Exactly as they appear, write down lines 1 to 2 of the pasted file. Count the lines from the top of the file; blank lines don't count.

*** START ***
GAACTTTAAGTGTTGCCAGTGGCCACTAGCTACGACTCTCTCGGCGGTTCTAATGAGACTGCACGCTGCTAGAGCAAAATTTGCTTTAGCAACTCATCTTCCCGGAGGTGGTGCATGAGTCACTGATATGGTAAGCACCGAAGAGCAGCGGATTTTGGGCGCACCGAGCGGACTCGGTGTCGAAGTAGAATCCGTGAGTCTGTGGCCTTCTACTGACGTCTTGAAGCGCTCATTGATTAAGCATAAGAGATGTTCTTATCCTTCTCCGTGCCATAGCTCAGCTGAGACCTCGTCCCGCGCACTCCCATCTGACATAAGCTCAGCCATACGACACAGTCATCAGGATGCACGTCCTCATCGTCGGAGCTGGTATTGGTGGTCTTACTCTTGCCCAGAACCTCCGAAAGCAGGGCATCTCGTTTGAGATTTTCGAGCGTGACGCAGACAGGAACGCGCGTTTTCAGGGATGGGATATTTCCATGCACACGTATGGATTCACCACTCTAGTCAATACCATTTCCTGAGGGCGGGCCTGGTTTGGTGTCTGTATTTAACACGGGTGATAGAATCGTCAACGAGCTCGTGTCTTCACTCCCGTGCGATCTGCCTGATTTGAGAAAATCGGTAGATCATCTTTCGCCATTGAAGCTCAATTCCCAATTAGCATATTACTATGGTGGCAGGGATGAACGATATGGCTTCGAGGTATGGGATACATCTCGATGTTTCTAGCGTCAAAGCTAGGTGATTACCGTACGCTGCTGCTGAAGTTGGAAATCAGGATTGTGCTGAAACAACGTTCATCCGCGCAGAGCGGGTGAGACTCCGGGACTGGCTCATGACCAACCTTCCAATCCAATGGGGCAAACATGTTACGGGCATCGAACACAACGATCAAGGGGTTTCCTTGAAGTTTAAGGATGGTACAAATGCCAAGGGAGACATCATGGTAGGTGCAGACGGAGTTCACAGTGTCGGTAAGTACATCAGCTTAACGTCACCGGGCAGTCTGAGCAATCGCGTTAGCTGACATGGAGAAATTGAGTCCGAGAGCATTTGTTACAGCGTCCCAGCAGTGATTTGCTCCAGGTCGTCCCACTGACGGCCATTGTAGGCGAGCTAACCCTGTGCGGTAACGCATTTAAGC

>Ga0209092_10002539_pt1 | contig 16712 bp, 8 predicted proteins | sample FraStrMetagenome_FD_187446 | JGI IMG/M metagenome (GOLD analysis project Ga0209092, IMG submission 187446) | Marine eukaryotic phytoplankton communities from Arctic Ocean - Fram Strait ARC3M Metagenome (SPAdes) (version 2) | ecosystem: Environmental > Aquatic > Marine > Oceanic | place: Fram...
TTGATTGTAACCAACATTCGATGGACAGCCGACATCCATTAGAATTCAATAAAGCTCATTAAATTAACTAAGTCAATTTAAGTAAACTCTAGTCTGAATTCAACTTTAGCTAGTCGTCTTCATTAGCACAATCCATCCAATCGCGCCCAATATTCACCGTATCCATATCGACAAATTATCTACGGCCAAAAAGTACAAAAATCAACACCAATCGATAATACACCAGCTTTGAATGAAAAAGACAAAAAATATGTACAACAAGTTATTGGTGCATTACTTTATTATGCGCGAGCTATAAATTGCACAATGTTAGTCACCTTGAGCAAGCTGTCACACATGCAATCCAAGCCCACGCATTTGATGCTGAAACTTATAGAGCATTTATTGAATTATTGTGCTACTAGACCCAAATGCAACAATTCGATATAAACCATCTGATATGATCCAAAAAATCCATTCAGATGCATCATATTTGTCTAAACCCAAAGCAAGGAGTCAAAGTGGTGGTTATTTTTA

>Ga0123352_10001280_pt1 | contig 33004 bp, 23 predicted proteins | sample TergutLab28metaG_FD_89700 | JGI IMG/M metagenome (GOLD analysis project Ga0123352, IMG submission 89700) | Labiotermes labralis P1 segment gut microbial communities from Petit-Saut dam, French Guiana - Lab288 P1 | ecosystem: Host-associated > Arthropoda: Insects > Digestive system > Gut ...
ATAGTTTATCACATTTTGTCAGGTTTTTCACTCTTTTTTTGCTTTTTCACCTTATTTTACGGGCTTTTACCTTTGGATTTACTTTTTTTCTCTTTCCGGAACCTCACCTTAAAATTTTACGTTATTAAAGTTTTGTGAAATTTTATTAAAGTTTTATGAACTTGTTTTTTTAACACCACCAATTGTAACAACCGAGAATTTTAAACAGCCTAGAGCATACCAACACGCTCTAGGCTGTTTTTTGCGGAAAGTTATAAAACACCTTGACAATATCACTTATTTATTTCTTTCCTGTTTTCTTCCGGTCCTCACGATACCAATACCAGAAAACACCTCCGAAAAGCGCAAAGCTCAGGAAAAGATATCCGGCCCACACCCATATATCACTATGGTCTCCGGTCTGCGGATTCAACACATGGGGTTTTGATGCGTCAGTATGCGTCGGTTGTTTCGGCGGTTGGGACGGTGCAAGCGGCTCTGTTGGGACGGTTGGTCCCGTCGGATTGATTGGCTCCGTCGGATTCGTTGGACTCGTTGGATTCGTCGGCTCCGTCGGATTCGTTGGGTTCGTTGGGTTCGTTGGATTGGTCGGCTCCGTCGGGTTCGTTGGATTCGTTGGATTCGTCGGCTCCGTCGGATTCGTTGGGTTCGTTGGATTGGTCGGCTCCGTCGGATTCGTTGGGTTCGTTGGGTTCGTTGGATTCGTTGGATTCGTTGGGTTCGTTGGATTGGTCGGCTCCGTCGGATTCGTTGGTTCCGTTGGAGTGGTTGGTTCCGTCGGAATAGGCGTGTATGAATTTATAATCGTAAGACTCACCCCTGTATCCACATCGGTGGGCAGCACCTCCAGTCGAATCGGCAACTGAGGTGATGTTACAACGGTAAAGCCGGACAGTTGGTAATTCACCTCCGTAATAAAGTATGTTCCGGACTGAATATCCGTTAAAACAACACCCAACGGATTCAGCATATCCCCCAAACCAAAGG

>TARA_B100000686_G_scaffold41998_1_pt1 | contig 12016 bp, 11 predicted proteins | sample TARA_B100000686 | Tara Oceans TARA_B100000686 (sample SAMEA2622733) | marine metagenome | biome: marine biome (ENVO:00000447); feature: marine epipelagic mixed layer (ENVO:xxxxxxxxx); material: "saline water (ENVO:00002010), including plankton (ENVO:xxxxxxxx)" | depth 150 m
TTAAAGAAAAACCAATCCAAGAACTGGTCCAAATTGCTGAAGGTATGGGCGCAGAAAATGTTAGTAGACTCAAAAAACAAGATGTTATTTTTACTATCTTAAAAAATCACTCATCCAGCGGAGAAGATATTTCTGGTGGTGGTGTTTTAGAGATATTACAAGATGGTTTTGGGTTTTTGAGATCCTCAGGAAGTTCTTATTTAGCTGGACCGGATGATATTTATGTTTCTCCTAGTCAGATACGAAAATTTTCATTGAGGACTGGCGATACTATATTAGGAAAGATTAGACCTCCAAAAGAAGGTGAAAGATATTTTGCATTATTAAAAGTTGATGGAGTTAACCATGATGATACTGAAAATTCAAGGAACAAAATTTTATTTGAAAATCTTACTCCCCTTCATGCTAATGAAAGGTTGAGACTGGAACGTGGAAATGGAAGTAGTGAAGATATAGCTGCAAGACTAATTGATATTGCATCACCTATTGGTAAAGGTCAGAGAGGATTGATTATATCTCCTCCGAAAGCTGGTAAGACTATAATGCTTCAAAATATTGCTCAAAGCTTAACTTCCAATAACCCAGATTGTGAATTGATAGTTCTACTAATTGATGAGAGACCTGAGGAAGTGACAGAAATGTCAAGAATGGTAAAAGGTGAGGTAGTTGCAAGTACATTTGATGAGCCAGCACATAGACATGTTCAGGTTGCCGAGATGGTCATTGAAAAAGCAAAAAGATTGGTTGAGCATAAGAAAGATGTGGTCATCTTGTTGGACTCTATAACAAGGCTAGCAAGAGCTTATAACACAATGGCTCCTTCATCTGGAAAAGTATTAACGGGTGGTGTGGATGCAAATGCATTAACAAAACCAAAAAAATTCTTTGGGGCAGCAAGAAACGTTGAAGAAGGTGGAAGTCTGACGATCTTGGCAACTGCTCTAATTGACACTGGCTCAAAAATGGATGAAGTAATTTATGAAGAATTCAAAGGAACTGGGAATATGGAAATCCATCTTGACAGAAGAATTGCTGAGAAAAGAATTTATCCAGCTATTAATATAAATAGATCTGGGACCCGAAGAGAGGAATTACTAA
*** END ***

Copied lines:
GAACTTTAAGTGTTGCCAGTGGCCACTAGCTACGACTCTCTCGGCGGTTCTAATGAGACTGCACGCTGCTAGAGCAAAATTTGCTTTAGCAACTCATCTTCCCGGAGGTGGTGCATGAGTCACTGATATGGTAAGCACCGAAGAGCAGCGGATTTTGGGCGCACCGAGCGGACTCGGTGTCGAAGTAGAATCCGTGAGTCTGTGGCCTTCTACTGACGTCTTGAAGCGCTCATTGATTAAGCATAAGAGATGTTCTTATCCTTCTCCGTGCCATAGCTCAGCTGAGACCTCGTCCCGCGCACTCCCATCTGACATAAGCTCAGCCATACGACACAGTCATCAGGATGCACGTCCTCATCGTCGGAGCTGGTATTGGTGGTCTTACTCTTGCCCAGAACCTCCGAAAGCAGGGCATCTCGTTTGAGATTTTCGAGCGTGACGCAGACAGGAACGCGCGTTTTCAGGGATGGGATATTTCCATGCACACGTATGGATTCACCACTCTAGTCAATACCATTTCCTGAGGGCGGGCCTGGTTTGGTGTCTGTATTTAACACGGGTGATAGAATCGTCAACGAGCTCGTGTCTTCACTCCCGTGCGATCTGCCTGATTTGAGAAAATCGGTAGATCATCTTTCGCCATTGAAGCTCAATTCCCAATTAGCATATTACTATGGTGGCAGGGATGAACGATATGGCTTCGAGGTATGGGATACATCTCGATGTTTCTAGCGTCAAAGCTAGGTGATTACCGTACGCTGCTGCTGAAGTTGGAAATCAGGATTGTGCTGAAACAACGTTCATCCGCGCAGAGCGGGTGAGACTCCGGGACTGGCTCATGACCAACCTTCCAATCCAATGGGGCAAACATGTTACGGGCATCGAACACAACGATCAAGGGGTTTCCTTGAAGTTTAAGGATGGTACAAATGCCAAGGGAGACATCATGGTAGGTGCAGACGGAGTTCACAGTGTCGGTAAGTACATCAGCTTAACGTCACCGGGCAGTCTGAGCAATCGCGTTAGCTGACATGGAGAAATTGAGTCCGAGAGCATTTGTTACAGCGTCCCAGCAGTGATTTGCTCCAGGTCGTCCCACTGACGGCCATTGTAGGCGAGCTAACCCTGTGCGGTAACGCATTTAAGC

>Ga0209092_10002539_pt1 | contig 16712 bp, 8 predicted proteins | sample FraStrMetagenome_FD_187446 | JGI IMG/M metagenome (GOLD analysis project Ga0209092, IMG submission 187446) | Marine eukaryotic phytoplankton communities from Arctic Ocean - Fram Strait ARC3M Metagenome (SPAdes) (version 2) | ecosystem: Environmental > Aquatic > Marine > Oceanic | place: Fram...